Qualcomm prevented Samsung Electronics, its biggest client for Snapdragon chip-sets, from selling its own Exynos counterpart to third-parties, South Korea's Fair Trade Commission claimed.
The commission said Samsung was prevented from selling its own mobile chip-set to other vendors besides its own through a patent licensing deal with Qualcomm.
The US chip giant's patents fall under standard essential patents that must be licensed in fair terms, according to the trade watchdog, which announced an $865 million fine against Qualcomm in December for patent abuse. It has ordered the company to change its terms.
Qualcomm has appealed against the decision and last month filed suit to an administrative court asking a reversal of the decision.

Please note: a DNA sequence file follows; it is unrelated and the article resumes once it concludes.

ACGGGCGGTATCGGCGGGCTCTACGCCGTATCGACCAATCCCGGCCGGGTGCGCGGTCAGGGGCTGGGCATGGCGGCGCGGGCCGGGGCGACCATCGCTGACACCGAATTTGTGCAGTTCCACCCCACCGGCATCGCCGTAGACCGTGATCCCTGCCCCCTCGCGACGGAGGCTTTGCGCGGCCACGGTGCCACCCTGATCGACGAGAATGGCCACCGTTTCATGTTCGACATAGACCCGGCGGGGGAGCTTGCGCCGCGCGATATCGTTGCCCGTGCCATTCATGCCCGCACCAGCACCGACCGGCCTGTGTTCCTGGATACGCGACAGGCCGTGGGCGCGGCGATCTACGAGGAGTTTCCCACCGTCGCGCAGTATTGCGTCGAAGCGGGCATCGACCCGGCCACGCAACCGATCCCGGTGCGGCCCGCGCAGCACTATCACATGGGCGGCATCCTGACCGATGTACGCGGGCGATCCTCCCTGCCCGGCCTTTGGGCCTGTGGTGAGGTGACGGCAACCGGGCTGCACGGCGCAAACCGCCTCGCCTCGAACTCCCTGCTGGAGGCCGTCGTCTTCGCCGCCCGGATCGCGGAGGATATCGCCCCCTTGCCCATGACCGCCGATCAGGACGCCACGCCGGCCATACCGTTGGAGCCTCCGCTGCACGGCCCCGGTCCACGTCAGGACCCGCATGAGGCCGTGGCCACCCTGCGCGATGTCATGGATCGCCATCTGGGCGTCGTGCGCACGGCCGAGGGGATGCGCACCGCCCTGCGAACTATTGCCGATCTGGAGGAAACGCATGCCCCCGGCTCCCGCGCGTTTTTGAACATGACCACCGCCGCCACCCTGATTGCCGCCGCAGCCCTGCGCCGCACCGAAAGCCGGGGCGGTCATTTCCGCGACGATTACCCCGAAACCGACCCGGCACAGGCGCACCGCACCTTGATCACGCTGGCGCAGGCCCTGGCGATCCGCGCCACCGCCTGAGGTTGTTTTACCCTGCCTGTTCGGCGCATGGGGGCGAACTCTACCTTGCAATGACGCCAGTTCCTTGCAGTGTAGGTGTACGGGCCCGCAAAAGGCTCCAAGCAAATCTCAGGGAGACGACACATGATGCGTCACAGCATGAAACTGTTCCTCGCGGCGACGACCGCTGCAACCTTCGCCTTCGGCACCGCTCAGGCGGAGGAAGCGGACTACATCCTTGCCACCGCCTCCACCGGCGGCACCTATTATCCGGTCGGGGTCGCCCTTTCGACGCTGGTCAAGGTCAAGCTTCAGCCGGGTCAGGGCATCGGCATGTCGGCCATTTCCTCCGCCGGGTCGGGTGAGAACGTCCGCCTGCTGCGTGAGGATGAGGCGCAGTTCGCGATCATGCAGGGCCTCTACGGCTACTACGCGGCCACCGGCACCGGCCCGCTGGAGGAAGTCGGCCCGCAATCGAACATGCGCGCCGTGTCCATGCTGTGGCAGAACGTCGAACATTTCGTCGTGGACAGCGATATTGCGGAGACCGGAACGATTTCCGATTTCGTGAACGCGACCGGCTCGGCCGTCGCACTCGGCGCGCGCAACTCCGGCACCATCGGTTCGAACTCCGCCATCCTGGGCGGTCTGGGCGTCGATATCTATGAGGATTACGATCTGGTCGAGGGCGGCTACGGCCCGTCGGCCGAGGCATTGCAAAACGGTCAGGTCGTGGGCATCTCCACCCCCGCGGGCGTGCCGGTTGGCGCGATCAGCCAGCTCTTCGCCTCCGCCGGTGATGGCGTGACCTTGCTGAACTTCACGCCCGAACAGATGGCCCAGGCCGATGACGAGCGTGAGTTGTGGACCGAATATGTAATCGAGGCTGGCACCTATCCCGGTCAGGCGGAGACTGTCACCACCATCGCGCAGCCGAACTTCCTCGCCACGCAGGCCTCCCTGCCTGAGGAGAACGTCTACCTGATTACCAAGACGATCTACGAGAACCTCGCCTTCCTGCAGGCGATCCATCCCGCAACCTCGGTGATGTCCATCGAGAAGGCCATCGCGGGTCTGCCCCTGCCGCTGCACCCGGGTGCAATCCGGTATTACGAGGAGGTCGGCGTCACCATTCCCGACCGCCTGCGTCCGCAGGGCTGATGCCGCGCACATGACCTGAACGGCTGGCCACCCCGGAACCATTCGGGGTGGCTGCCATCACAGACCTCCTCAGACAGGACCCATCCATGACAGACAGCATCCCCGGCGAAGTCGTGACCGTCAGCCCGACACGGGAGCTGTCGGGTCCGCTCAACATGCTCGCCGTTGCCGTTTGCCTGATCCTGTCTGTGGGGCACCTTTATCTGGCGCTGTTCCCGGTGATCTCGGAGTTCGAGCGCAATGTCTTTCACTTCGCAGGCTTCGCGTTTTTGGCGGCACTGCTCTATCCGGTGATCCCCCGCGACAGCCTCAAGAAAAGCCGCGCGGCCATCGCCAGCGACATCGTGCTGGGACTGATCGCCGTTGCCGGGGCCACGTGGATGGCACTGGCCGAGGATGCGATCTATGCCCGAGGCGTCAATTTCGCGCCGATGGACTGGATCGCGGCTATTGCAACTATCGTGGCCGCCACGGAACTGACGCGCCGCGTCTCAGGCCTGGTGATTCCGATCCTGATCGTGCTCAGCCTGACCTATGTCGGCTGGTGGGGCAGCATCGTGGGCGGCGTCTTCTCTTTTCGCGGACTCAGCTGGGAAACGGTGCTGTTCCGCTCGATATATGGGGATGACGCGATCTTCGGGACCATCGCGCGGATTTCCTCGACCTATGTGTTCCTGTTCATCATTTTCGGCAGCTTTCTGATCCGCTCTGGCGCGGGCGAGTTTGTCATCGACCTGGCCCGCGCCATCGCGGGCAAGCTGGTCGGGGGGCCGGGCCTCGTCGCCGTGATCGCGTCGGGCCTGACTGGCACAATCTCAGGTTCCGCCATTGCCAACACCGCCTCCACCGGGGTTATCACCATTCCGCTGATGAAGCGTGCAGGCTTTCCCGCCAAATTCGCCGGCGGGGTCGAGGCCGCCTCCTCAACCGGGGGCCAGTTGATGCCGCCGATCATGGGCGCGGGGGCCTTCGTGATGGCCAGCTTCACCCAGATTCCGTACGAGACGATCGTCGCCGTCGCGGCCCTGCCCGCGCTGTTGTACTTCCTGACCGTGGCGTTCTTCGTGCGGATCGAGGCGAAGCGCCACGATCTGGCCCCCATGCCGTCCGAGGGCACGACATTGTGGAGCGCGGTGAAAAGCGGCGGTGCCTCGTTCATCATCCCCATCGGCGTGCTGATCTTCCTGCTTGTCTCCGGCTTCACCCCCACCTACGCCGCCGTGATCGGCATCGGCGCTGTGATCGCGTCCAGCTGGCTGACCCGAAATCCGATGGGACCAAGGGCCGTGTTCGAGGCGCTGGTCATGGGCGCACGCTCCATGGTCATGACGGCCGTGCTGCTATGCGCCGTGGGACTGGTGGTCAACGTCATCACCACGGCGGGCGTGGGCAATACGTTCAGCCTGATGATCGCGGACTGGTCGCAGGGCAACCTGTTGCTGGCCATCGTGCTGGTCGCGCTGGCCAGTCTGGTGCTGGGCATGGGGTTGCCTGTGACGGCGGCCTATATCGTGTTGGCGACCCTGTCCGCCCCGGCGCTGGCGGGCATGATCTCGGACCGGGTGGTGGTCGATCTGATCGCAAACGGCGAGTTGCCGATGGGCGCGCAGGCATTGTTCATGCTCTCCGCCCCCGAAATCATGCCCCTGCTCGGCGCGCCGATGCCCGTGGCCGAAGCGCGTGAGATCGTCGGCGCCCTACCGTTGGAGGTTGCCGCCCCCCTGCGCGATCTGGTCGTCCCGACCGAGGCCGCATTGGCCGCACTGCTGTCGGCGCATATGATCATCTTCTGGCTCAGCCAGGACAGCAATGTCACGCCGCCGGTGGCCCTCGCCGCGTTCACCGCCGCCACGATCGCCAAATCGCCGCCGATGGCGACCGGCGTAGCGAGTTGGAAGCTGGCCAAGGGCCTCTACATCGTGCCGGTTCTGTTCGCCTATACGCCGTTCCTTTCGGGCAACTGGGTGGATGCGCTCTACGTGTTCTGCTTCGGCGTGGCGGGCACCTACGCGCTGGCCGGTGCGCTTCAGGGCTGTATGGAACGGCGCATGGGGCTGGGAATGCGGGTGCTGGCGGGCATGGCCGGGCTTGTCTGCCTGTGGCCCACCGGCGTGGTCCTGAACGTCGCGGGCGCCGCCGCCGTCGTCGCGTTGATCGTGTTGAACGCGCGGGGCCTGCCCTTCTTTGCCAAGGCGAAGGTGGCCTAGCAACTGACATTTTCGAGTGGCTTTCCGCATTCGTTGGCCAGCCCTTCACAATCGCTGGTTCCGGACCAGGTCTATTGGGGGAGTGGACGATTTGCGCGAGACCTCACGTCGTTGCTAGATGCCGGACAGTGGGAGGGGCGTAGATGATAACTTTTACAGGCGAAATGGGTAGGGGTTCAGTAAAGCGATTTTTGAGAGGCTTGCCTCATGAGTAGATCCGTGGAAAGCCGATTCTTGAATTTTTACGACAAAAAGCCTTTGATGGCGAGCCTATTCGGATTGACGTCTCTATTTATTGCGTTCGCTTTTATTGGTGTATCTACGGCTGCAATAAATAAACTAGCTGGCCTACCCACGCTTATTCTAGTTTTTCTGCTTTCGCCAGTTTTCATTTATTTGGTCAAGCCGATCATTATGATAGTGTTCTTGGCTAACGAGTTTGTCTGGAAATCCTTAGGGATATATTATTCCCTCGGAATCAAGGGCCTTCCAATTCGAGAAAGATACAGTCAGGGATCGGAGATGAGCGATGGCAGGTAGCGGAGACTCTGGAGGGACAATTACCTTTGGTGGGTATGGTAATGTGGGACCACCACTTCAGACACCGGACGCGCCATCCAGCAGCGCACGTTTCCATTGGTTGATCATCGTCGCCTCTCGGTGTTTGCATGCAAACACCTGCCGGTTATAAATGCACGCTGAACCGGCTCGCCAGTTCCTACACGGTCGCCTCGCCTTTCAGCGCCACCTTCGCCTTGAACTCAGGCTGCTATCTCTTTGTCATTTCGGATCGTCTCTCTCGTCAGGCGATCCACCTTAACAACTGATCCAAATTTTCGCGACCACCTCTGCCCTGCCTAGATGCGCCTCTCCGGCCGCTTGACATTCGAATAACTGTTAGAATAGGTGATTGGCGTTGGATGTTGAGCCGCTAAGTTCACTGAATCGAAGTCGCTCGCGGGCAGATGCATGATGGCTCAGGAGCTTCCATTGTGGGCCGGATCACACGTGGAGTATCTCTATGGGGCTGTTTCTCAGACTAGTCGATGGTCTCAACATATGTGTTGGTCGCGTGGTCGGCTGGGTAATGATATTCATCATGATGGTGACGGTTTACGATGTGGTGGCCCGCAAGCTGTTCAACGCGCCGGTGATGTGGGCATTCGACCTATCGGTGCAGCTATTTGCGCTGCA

The original deal between the two companies was signed back in 1993 and allowed Samsung to make handsets with second-generation CDMA patents. It permitted the firm to make modem-chips for itself, but not others.
In 2011, when chip-sets began to package modems, graphic processing units, and application processors together, the South Korean tech giant requested a change to the contract.
But Qualcomm said buyers of Samsung's chip-set must pay it licensing fees or the latter must take the burden of pay, to which Samsung agreed. Later, Qualcomm said it would not file suit for only 60 days. The talks broke down in 2013.
Samsung uses both Qualcomm's Snapdragon chip-set and its own Exynos line-up for its Galaxy smartphone.
The South Korean company is the biggest buyer of the US giant's chips. It is also a contract maker for the chips.
The upcoming Galaxy S8 will be powered by Snapdragon 835 and Exynos 9, which uses the 10-nanomter production process.